I get to choose

My grandpa only ever knew me as a little boy. I only knew him as an old man. But every day I work on his land, I stand under his trees, hold his soil in my hand and watch it drift away in the breeze, he knows. He sees.

I’m no longer a little boy.

The old man is buried beside a church in town.

But when we pick up antiques and put them to work, when we give our backs to what we’ll never get back, we can no longer call it memory.

Eternal life might be secondary to eternal use.

That’s why I prefer stories to memories.

Anytime I get to choose.

On Us

At some point, you submit. If it is happening this way, then it is on purpose, there was never any other order of things. I don’t know what this is, just what it isn’t, and primarily, this is not an accident. I know that is hard to read. I’ve lost people. I’ve failed at things. I know you may have told yourself it was a deviation from the plan, but it wasn’t. Give to Caesar what is Caesar’s, and God what is God’s. And blame for the things we do to one another falls in no way on the divine. Though the humans who use them would have you believe it’s out of their hands, all weapons are shaped for them. A thousand ways to feel washed clean. One form of filth.

The only sin is born in a decision you know you shouldn’t make as you make it. That’s it.
It has always been up to you. No matter how fervently you deny it.

Maybe God made a lumpy rock with saltwater licking shorelines. But it did not invent America. Or life. Or humans. Or the disgusting way a millipede’s legs all work together in waves.

Maybe God invented the perfect atom, brick, building block, with just enough consciousness written within, that this brick is one part mason, one part chemist, one part pragmatic technician, one part way back in the rear, engineer. Brick all the same.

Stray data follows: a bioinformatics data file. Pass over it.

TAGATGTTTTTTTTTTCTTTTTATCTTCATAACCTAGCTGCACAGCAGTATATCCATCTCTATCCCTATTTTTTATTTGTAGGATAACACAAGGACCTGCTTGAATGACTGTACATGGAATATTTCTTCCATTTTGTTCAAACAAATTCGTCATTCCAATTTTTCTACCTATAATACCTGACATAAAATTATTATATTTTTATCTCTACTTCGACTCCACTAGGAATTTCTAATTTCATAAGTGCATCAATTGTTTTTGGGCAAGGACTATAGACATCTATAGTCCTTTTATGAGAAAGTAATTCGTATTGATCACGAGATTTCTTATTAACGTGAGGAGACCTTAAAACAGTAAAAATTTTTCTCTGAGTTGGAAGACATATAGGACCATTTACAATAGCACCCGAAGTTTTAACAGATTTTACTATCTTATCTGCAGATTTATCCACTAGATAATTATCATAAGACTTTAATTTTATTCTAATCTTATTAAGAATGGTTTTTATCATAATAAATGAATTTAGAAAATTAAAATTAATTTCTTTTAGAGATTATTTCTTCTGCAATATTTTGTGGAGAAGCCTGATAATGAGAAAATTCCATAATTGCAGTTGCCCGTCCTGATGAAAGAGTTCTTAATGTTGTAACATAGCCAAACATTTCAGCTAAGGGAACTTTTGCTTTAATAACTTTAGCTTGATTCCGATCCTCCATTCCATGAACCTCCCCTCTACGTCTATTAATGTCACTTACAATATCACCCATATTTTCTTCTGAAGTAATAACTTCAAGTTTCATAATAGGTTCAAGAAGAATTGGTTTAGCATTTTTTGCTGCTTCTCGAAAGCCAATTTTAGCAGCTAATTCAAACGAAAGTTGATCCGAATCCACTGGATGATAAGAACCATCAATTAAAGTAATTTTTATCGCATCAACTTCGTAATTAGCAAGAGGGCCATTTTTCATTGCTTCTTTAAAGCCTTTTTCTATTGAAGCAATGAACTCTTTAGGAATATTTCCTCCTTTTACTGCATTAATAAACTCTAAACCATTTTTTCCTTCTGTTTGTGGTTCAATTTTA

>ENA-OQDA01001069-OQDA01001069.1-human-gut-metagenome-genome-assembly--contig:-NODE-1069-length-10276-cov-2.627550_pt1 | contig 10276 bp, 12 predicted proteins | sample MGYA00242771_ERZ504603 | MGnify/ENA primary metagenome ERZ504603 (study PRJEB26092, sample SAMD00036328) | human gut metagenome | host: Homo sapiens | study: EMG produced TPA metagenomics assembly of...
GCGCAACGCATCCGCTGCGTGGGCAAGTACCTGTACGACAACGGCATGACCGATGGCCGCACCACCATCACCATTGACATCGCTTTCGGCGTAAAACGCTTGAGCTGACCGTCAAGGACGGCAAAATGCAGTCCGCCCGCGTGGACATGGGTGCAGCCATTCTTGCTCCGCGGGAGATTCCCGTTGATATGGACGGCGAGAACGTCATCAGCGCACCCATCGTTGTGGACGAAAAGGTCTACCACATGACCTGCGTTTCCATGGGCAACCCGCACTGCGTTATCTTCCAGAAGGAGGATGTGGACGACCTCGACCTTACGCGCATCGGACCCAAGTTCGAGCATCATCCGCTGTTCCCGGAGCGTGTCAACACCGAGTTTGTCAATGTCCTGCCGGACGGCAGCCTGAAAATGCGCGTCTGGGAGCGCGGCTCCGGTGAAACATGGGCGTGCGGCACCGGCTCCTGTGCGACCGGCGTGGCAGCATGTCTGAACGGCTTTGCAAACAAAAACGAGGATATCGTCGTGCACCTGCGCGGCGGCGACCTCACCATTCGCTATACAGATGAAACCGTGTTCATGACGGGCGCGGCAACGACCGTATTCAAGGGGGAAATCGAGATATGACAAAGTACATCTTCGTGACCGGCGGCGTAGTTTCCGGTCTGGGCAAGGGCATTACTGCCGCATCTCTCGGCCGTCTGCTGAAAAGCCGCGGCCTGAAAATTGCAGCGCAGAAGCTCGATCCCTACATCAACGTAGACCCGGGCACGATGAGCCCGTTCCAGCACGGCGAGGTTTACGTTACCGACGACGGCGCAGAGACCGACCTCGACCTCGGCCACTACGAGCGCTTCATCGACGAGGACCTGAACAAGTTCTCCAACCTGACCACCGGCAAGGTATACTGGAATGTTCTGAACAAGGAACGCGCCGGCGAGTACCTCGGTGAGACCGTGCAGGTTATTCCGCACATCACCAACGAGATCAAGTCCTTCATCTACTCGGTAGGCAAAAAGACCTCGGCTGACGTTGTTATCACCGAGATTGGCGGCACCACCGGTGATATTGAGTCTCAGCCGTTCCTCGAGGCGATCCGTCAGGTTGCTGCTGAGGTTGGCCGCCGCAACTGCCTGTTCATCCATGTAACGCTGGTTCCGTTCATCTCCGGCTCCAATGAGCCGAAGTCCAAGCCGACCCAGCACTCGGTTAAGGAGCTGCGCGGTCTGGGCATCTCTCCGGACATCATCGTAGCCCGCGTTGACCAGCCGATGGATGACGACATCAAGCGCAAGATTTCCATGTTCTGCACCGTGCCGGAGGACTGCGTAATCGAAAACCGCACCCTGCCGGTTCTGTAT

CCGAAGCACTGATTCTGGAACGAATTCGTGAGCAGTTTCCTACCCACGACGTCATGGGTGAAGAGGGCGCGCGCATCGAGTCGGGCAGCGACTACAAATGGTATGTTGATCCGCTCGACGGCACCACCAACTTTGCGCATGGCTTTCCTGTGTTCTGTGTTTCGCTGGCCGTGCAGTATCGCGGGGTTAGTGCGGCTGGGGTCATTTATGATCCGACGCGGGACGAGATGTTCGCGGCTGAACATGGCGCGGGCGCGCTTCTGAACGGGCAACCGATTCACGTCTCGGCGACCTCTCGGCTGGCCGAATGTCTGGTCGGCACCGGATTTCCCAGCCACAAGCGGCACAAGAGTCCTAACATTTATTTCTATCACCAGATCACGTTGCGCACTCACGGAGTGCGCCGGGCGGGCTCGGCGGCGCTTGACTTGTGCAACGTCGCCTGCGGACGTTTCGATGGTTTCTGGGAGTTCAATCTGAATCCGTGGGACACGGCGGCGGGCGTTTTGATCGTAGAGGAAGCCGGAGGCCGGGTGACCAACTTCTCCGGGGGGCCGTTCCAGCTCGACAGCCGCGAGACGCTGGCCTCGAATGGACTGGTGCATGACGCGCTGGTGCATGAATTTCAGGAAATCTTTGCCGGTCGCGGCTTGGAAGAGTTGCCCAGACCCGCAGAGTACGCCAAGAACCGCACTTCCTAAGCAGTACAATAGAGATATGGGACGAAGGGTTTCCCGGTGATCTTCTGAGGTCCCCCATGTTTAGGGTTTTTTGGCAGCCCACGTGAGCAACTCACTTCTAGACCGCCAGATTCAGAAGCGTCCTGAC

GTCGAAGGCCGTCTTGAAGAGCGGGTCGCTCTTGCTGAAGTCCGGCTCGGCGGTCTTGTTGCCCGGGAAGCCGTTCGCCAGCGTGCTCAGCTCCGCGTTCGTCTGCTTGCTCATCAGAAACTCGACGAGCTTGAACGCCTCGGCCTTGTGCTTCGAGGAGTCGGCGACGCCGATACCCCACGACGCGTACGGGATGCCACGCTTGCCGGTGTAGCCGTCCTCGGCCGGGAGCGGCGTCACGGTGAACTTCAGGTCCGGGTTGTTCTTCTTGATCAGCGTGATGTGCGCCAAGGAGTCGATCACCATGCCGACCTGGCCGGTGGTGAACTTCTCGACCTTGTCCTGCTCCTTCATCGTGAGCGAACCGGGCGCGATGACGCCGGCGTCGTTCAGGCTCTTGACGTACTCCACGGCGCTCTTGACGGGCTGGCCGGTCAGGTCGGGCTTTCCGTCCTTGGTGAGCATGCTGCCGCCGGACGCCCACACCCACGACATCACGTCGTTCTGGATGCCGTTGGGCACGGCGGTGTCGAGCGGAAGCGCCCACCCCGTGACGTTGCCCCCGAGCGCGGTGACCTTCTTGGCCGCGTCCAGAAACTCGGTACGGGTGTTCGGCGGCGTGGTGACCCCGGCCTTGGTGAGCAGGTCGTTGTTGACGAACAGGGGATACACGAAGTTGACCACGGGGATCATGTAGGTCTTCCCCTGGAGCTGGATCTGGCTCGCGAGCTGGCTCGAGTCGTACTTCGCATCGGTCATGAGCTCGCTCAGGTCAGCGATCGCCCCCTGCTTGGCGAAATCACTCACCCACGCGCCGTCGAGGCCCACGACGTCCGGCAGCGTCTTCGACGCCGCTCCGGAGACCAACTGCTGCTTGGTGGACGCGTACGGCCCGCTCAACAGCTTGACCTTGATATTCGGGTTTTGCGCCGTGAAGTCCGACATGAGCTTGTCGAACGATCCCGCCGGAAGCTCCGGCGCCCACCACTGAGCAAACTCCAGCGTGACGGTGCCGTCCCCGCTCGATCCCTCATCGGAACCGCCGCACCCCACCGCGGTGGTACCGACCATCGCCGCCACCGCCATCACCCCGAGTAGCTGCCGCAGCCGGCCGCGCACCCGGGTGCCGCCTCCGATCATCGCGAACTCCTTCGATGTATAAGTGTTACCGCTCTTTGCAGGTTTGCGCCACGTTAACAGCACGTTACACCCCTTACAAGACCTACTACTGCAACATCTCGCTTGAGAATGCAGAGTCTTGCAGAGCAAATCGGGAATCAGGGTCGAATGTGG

Which would mean we truly own our choices.
Our hardfought, often unnested consequences.

I know this hurts. But we are doing this to ourselves.

I blame God for creating potential.
But this, reality, all of this.

This is on us.

Gospel Salad – excerpt from an in-progress novel I call ‘If Rome Never Fell’

“Mr. Parker, has anyone checked out King Jesus Loves His Mustard Greens?”
“Yes Beth, I’m sorry, it’s out.”
“How about Spicy Kale and the Kingdom of God?” Parker shakes his head solemnly. “It was a long shot. Okay, I’ve seen it a hundred times, but, what about Gospel Salad?”
“Yep. That’s a good one.” Parker stands from where he was seated in the bend of a horseshoe shaped set of tables, in the rotund church library. The ceiling was twenty feet up, and the shelves climbed that high, handmade ladders on hammer wrought rails encircling and keeping guard. “When the cucumber-
“Mary the mother of King Jesus.”
“Sings The Ballad of Garlic Oil it makes me laugh every time, no matter how many times I’ve seen it. And that’s a lot.” Parker has selected the thin case that holds the film, specifically designed to resemble the sleeve of a slim old pamphlet style book. The bottom shelf was children’s education and entertainment, right behind his seat, down low, almost hidden.
“That’s a serious song.”
“Really? It’s all about how garlic isn’t really good though, I thought it was ironic. Because garlic is delicious.”
“No it isn’t Parker. Garlic in certain things helps make those things delicious. But no one eats garlic alone. It isn’t good on its own. That’s what the song is about. How God makes decisions to put things that don’t taste good into other things because all in all it makes everything more delicious. But if you ate a handful of garlic all on its own, before you had ever had it in a soup, you might leave it out of every recipe forever on afterward.”
“Well said little Beth. You’ve learned me a thing this morning.”
“Thanks,” she offered casually, the young girl, no older than thirteen, behind a flip of shiny dirty blond hair and gone.

What are we feeding to these kids, Parker thought.

I remember

How do you know when it is time again?
Oh yes, I remember.
Take out your phone that people call you on
and set an alarm. Well, maybe you forgot.

Because Jeremiah. It is:
the secret exchange of rings inside trees,
french kissing continents with ridiculous tomato red tongues,
the beaten buried heart of sediment,
the stores looted by river shores,
and stars, like ants, innumerable, fastidious,
curiously fast and curiouser strong.

Time, a bow, meant to bend but not to break.
Like an oak. Like an ocean. Like the beach.